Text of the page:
Kullu, Ali Ratni Tibba, Southwest Pillar; Manikaran Spires, Peak 5,394m, East Pillar; Peak 5,200m, North Face

India, Himachal Pradesh
Author: Raphaela Haug. Climb Year: 2019. Publication Year: 2021.

Laura Tiefenthaler (left) and Jana Moehrer take a short break: The fine rock pillar to the south above Tiefenthaler is the Obelisk. The aiguilles visible lie south of the Pass of the Obelisks and some were climbed by British teams in the 1960s and ’70s.  Photo by Raphaela Haug

At the end of August 2019, Franziska Dünßer (team doctor), Veronika Hofmann, Jana Möhrer, Dörte Pietron (team trainer), Laura Tiefenthaler, and I traveled to the Malana Valley, southeast of Manali, as the last stage of the German Alpine Club’s three-year program for young female alpinists (DAV Expeditionskader). We originally wanted to visit the Zanskar Valley, but due to the Kashmir conflict we had to reorganize our expedition two weeks before departure.

Our new goal was Ali Ratni Tibba (5,490m) and the Manikaran Spires. It is not clear how many of the spires remain unclimbed, but one of the highest, Peak 5,394m, was climbed in 2008, via the south face, by Janet Bergman, Ben Ditto, Pat Goodman, and Freddie Wilkinson from the USA. We decided to go to the north side of the spires, because this would also allow access to Ali Ratni Tibba. However, we had very little information, since the last expedition from the north may well have been in the late 1970s.

We flew to Delhi and from there took a car for 16 hours to Naggar. From there we walked for four days over the Chandra Khani Pass to our base camp at the end of the Malana Valley, just before the entrance to the side valley leading south toward the northwest side of Ali Ratni Tibba and the north side of the Manikaran Spires. It took a fifth day to cross the river and set up base camp on a perfect meadow at around 3,360m (32.1262751°N, 77.3850667°E). It would be better and faster to drive to Malana village, from which it is possible to reach base camp in one long day (or two days if using horses to carry equipment; however, the last bridge is not passable for horses and it might be better to hire porters instead).

We established an advanced base at 4,700m on a glacier plateau between Ali Ratni Tibba and the Manikaran Spires. All of our climbs started from this camp, which became increasingly hard to reach as melting snow exposed crevasses.

image_9During our five-week stay, we had a lot of unstable weather, with daily precipitation, including some thunderstorms, and only one week of “climbable” weather. Temperatures were quite warm at the beginning, when the freezing level was far above 5,000m. However, by the end we were measuring -4°C in base camp. There was a lot of rockfall and approaches were quite difficult and dangerous. We would recommend visiting the area earlier in the year in the hope of finding colder temperatures and better conditions in general—but keep in mind the monsoon season. There is good rock climbing potential in the area, especially on the north face and northwest pillar of Ali Ratni Tibba, as well as the north face of the so called “Obelisk.” We found it impossible (it would require a sort of via ferrata) to reach the South Malana Glacier from the end of the Malana Valley: It is a very steep gorge with a raging river, but might be possible earlier in the year, when the entire gorge is covered by snow.

We climbed three peaks during our stay.

Hofmann and Pietron climbed one of the Manikaran Spires—Peak 5,200m (approximately 32°5'13.54"N, 77°23'40.39"E)—from the north via a glacier hike and some easy scrambling. The GPS gave an altitude of 5,120m.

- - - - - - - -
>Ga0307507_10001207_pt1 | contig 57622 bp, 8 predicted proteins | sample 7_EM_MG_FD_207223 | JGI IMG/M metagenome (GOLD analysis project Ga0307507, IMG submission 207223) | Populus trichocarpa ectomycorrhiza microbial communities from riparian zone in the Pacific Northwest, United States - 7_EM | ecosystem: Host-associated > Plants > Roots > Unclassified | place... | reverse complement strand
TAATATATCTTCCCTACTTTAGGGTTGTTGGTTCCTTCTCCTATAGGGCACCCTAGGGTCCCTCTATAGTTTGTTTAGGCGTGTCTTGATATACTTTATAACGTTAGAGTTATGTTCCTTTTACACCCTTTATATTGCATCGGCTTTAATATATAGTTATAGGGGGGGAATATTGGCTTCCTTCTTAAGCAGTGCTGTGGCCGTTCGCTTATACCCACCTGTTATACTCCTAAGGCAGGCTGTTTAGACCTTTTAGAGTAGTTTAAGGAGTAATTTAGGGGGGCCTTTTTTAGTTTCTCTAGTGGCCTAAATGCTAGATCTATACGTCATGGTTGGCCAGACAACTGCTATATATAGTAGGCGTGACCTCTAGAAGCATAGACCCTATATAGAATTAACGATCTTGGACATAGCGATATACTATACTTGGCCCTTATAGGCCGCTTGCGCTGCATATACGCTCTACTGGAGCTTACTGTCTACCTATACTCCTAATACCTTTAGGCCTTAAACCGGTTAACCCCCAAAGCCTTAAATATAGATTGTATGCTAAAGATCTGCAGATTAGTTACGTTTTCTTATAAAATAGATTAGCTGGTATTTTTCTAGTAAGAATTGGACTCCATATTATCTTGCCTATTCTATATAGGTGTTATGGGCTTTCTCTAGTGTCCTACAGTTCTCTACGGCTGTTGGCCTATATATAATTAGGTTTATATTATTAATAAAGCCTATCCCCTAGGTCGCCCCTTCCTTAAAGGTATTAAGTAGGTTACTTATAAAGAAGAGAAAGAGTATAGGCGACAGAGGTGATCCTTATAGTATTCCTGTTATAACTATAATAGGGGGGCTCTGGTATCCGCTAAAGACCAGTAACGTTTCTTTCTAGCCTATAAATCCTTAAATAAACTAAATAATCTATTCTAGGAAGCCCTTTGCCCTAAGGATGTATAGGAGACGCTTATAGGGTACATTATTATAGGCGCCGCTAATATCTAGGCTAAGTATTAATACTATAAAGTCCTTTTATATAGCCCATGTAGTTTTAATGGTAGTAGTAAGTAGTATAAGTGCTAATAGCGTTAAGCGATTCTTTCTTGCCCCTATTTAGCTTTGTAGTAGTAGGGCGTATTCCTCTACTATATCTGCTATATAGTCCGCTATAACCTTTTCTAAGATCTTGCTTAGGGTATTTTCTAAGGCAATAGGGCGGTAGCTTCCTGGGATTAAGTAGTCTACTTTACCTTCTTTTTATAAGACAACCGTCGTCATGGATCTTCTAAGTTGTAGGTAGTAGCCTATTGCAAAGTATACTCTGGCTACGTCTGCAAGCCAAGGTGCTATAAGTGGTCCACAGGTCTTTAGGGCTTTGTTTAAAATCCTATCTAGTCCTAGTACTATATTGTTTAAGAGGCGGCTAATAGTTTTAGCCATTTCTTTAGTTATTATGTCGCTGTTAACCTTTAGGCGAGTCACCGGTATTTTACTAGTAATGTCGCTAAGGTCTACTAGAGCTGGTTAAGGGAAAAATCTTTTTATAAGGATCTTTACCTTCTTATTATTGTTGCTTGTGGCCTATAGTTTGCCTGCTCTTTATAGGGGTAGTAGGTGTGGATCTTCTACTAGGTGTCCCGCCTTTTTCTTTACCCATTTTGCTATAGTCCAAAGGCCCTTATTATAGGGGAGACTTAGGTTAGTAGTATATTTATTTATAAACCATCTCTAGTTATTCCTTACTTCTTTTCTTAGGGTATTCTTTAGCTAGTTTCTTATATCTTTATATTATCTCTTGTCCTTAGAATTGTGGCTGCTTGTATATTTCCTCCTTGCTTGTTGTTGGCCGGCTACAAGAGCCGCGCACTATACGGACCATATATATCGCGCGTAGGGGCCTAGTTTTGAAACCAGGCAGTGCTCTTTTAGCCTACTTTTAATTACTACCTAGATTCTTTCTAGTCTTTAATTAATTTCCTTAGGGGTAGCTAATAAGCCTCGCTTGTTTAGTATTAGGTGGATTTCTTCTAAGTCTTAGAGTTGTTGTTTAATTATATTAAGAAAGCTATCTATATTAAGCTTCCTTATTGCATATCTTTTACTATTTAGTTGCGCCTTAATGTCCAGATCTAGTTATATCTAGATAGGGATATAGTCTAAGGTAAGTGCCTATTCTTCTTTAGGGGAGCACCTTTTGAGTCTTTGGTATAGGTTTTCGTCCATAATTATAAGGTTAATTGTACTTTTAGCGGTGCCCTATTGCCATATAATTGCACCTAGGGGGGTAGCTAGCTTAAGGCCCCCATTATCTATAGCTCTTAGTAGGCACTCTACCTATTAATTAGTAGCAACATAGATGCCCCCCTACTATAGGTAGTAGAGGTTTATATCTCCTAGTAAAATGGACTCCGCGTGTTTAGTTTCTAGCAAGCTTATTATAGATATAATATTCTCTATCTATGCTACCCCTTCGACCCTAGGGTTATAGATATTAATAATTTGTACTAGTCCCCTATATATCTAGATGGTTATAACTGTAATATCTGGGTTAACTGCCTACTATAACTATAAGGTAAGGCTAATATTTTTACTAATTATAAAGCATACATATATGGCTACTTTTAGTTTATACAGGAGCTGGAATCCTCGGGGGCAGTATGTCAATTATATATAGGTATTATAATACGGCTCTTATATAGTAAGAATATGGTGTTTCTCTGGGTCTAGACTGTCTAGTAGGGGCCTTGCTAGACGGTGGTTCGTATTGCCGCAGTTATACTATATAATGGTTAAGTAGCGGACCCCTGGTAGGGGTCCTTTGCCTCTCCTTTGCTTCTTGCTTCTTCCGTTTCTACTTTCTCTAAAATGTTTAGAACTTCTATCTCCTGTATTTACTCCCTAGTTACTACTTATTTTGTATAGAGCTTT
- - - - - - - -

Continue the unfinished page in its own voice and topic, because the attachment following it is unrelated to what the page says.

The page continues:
Ali Ratni Tibba was climbed in a day (September 9) via a partial new route up the southwest pillar to join the original route on the peak in its easier upper section. Moehrer, Tiefenthaler, and I completed the ascent, which we called Flying Backpack (600m, 6a). The GPS recorded an altitude of 5,410m.

On September 12, Hofmann, Moehrer, Tiefenthaler, and I climbed a new route up the east pillar of Peak 5,394m (approximately 32°5'20.07"N, 77°23'24.96"E), which we named More Rice (420m, 6b+). Our GPS recorded a height of 5,320m.

— Raphaela Haug, Germany

Notes on Ali Ratni Tibba’s Climbing History: The early climbing on Ali Ratni Tibba was somewhat dominated by climbers from the U.K. After reconnaissance in the 1960s by at least two British expeditions, Fred Harper and Margorie-Anne Harper, Dave Nicoll, and Chris Radcliffe made the first ascent of the peak over two days in May 1969, climbing a north-facing snow ramp below the west face to reach the west ridge, which they followed (snow, ice, and UIAA IV) to the summit, with one bivouac (around 1,500m, D+/TD-).

In June 1971, Geoff Moss and Sonam Wangyal established a camp below the south face of Ali Ratni Tibba, having approached up the South Malana Glacier to the east of the peak (which they discovered was locally called Dharmtula). Here, they discovered a relatively straightforward line linking snow patches across the south face to reach the upper southwest ridge. It took only three hours to reach the summit. This route was repeated the next day by two more members from the same British expedition, and again in June 1973 by Pat Gunsun, Ivor Hellberg and "Bronco" Lane from a British Army team (the fourth expedition to summit the peak).

Earlier in June 1973, Adrian and Alan Burgess, Bob Dearman and Bob Toogood climbed the 1,200m west face at TD+ (UIAA V+ A1 Scottish IV), making two bivouacs on the ascent and one on the descent of the west ridge. Later, Dearman and Steve Chalkeley climbed the 300m west-facing couloir to the Pass of the Obelisks, south of the mountain, and from there ascended the southeast ridge to the summit. The climb took four days overall and was graded D+/TD-.


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